Monday, November 19th, 2012

    [ by Charles Cameron -- a chess variant exploring the twinned human drives for competition and collaboration ]
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    I posted a neat piece of math the other day, showing how dogs might respond to conditions of combined fear and rage in terms of a catastrophe theory diagram, and Larry Dunbar pointed out in a comment that humans might respond differently in equivalent circumstances depending on whether they had a strategy going into the situation or not…


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    The idea that humans can have an override on such instinctive drives as fear and rage is obviously an important one, and Larry’s comment reminded me of a post I’ve been meaning to make about another “dualism” we humans are subject to…

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    Humans are not IBM machines: they have dual drives, responding to a greater or lesser extent at all times to competitive and collaborative motivations.

    I was attempting to capture something of that essential dualism in the simplest possible game format when I devised my story-telling chess variant for Ruth Catlow‘s Rethinking Wargames blog:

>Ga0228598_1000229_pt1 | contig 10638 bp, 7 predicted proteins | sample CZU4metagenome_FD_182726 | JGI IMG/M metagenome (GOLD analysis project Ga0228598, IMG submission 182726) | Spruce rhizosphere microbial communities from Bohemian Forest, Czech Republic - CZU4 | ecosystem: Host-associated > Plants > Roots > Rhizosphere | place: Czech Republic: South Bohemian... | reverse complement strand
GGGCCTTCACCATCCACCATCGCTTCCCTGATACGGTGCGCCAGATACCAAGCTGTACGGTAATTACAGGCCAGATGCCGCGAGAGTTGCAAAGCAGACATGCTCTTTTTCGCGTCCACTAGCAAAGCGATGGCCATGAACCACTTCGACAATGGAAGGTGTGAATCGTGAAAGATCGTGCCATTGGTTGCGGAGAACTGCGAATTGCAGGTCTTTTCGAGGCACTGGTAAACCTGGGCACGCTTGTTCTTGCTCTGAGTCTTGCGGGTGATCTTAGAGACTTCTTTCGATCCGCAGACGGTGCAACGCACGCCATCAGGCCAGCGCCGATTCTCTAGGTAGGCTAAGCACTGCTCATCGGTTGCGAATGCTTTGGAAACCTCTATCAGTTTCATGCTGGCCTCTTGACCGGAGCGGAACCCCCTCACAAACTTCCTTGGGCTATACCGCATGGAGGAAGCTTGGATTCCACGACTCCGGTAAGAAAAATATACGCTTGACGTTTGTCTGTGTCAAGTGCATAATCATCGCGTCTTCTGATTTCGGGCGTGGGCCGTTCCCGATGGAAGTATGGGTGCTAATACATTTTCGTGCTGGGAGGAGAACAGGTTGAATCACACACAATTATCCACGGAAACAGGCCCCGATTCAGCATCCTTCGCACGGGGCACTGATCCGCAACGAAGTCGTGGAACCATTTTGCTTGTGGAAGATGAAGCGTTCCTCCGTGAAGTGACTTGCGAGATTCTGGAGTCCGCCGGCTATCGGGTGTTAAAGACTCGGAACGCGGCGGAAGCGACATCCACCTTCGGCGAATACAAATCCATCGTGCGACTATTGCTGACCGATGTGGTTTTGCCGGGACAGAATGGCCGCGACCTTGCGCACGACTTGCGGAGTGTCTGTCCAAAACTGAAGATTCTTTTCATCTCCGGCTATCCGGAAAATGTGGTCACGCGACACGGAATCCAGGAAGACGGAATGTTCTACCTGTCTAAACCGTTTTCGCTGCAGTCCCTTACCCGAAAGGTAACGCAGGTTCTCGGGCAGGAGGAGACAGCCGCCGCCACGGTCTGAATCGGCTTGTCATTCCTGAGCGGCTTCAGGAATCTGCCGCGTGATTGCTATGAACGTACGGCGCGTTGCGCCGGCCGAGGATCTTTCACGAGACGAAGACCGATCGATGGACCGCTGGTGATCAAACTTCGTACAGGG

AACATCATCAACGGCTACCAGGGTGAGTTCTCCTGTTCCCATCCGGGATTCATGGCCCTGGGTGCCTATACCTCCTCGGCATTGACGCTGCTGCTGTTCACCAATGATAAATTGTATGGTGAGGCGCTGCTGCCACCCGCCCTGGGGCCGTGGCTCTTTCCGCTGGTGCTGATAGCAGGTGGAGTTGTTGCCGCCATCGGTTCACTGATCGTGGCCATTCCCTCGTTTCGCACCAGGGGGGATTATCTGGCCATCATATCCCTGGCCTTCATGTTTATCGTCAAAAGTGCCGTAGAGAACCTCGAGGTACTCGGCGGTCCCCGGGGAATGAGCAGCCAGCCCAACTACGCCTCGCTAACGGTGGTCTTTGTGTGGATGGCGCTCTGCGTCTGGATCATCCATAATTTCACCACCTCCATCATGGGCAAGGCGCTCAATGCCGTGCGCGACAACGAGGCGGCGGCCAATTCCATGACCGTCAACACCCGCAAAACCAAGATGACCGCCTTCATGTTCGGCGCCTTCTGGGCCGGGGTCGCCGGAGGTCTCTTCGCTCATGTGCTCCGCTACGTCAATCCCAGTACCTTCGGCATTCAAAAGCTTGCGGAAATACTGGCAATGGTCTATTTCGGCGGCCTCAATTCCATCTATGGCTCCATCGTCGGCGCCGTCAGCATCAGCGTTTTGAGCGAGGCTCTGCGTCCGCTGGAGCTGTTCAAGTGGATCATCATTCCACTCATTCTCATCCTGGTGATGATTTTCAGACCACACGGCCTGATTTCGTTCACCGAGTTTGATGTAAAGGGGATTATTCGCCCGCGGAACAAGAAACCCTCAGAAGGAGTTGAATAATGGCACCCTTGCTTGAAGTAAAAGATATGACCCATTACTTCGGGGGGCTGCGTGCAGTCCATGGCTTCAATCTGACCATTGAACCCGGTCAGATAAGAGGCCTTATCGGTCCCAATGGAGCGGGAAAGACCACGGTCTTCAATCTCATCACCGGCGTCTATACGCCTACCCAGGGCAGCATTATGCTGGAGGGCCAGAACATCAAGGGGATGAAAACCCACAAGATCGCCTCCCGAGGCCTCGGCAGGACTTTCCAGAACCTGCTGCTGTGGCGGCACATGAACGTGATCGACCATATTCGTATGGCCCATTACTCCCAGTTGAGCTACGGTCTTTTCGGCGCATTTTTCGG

My own chess variant, which would require two fairly accomplished story-tellers of roughly equal chess strength to play it, is one in which the game is played as in any chess game, following the usual rules, with the added proviso that at each move, the player should write a fictionalized account of the move, such that the combined narratives of the two players taken together in sequence of moves constitutes a story for publication.

    The point is that each player then has two motives in making each move — a chess-winning-motive, and a storytelling-collaborative-motive — and the way they play will thus reflect something that parallels human motivation, with its characteristic mix of survival drive and quest for selfactualization / spirituality.

    I’m neither a decent chess-player not a decent writer of fiction, but I believe I’m a first rate conceptual game designer, and that this game concept captures something essential about the human condition in simple form. I offer it as a thought-experiment with “live” game potential.

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    One last thought:

    I suspect that this game is in effect a game for exploring the intersection of zero-sum with non-zero-sum games, so playing with the interactions of collaboration and competition should also offer us insight into the interactions of quality and quantity.

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    For more on Ruth Catlow’s work, see her book Artists Re: thinking Games.